Kihachiro Onitsuka with Abebe Bikila at that fateful meeting.

After the Rome Olympics in 1960, there was probably no athlete more well known than Abebe Bikila, the barefoot marathon champion.

So when Bikila arrived in Japan in 1961 for the Mainichi Marathon in Osaka, he was treated like a rock star. Everyone wanted to take a picture of him. Everyone wanted to meet him. In particular, a businessman named Kihachiro Onitsuka, who ran a shoe company, wanted to meet Bikila, and more than anything, hold his feet in his hands.

Bikila’s coach, Onni Niskanen, was concerned as the roads in Osaka were in parts made of gravel and other parts poorly conditioned tarmac. He explained that “I didn’t dare take the risk of bruised feet. Wami (Biratu) had to run barefoot as he had never run with shoes on.”

So as fate has it, the desire of one met the needs of another, thanks to the introduction of Kohei Murakuso, 5 and 10 thousand runner in the Berlin Olympics, Kihachiro Onitsuka was brought to the room of Abebe Bikila. As related in the book, Bikila – Ethiopia’s Barefoot Olympian, by Tim Judah, Onitsuka really tried to impress Bikila with the possibility of injury, as well as the benefit of a shoe that grips the road. Here is how Onitsuka remembers the conversation:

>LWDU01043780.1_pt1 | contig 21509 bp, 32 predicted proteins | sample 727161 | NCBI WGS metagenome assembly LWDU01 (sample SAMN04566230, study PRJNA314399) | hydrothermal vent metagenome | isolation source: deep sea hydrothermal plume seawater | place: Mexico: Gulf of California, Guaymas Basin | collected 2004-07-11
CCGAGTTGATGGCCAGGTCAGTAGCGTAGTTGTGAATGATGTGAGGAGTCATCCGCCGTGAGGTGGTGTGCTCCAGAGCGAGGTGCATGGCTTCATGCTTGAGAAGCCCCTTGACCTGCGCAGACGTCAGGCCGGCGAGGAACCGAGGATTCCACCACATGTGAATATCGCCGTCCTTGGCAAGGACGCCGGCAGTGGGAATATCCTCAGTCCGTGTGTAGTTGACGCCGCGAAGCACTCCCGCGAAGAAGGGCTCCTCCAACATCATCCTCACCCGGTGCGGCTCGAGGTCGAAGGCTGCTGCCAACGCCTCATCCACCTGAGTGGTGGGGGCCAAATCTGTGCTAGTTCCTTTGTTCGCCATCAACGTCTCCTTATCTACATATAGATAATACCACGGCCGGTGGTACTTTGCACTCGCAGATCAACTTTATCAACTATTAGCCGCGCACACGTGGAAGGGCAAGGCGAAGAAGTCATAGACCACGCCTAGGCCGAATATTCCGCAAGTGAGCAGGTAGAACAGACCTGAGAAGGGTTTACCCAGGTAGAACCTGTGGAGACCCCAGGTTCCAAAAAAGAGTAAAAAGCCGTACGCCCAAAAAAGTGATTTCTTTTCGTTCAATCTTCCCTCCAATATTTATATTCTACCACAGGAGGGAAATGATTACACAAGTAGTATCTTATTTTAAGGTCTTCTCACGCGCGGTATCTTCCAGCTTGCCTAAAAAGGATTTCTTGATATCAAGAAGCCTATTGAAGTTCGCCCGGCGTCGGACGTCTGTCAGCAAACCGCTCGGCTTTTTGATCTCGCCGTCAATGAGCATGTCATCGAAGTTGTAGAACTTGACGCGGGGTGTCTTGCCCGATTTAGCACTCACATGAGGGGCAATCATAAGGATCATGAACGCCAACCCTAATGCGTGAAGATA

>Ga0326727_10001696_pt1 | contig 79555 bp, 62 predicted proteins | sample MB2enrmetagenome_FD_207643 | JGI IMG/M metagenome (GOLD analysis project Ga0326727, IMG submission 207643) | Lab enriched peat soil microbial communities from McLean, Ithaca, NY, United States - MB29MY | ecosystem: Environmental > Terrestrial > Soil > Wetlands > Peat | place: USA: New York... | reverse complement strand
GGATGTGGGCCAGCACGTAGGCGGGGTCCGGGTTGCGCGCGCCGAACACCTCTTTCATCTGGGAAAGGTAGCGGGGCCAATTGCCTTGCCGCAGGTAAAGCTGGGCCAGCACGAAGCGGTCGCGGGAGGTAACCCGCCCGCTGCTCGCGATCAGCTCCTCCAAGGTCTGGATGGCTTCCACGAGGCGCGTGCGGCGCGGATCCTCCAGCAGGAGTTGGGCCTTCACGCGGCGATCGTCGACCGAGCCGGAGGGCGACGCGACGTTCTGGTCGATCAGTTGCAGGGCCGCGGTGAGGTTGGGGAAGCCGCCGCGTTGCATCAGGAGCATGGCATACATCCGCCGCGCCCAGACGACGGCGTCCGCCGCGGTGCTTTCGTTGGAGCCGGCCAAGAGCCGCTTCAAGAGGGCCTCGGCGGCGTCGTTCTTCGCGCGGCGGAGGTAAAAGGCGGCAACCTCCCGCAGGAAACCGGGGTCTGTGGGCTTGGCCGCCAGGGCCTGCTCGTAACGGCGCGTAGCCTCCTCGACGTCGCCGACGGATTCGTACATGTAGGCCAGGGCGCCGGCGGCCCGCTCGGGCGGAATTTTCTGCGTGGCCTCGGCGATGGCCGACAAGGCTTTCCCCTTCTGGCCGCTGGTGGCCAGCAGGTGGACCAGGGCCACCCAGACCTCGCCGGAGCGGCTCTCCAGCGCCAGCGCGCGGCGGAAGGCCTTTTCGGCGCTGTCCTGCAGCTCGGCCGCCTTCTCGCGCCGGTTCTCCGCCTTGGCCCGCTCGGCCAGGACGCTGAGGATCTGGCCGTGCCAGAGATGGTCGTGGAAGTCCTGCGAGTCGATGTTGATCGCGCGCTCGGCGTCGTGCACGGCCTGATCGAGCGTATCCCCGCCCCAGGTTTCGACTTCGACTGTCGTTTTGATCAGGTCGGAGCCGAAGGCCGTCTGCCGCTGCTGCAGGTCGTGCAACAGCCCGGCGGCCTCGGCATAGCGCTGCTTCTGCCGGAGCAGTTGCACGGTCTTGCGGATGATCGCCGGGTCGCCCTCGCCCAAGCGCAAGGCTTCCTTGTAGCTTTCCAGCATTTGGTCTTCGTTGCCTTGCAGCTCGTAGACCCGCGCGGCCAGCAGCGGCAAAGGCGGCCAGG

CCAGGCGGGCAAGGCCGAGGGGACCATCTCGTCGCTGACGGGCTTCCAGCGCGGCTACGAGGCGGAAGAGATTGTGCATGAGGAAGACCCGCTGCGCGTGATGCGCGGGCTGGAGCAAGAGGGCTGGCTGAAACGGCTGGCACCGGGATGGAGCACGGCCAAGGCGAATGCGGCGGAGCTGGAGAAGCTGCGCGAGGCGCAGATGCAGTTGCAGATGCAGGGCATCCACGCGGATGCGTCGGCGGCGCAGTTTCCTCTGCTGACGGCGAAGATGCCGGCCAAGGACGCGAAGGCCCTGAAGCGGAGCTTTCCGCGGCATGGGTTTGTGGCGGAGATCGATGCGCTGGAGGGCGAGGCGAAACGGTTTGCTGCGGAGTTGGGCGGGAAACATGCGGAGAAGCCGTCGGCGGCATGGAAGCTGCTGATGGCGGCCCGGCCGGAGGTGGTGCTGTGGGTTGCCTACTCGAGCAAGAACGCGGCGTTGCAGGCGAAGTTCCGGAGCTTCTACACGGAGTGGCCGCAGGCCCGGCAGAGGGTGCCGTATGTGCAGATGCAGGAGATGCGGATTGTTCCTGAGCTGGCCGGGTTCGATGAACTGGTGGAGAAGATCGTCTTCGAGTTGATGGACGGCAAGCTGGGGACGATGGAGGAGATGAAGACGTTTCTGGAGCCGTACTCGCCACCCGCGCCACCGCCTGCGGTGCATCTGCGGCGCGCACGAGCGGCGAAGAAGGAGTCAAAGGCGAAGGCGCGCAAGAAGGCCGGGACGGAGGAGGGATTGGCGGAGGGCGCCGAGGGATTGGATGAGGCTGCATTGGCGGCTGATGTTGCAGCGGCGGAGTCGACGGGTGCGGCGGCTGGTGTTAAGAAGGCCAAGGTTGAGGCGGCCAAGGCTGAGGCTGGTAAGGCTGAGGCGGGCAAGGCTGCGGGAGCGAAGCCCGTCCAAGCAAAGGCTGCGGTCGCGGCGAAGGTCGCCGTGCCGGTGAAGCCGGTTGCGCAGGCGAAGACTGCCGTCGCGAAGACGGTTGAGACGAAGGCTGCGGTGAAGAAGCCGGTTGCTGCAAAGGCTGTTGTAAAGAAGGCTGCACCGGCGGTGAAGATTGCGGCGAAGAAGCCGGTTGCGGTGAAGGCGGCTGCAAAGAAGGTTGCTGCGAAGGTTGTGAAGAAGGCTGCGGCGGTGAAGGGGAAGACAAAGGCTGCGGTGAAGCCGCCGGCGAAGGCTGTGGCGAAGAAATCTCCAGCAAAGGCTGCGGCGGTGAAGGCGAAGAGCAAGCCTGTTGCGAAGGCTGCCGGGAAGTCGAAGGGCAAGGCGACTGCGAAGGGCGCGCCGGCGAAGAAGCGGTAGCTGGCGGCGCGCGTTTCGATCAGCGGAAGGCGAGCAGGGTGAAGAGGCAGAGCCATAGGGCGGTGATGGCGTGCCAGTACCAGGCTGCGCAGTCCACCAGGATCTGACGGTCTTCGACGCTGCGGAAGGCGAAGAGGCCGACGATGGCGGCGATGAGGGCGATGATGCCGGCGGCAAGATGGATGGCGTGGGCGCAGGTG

Onitsuka: I am here to support you and supply you with shoes. I hope you will win this race with my shoes!
Bikila: I have always run barefoot and I have won many times. I don’t need shoes.
Onitsuka: The roads in Japan are very rough and that’s why you should wear shoes.
Bikila: The roads may be rough but I don’t need shoes.
Onitsuka: Your bare feet are excellent, they are like cat’s paws. But still, shoes could improve your records.

Despite Bikila’s resistance, Niskanen weighed in with the view that shoes might be a good idea on this terrain, and Bikila gave in to the word of his coach. Bikila did indeed win the marathon fairly handily, and it was reported that

Abebe Bikila winning gold in the marathon in Rome in 1960.
Abebe Bikila winning gold in the marathon in Rome in 1960.

He ran into the night along the Appian Way, torches held by Italian soldiers lighting the way, the only sound the onlookers would notice is the pidder padder of his barefeet on the road.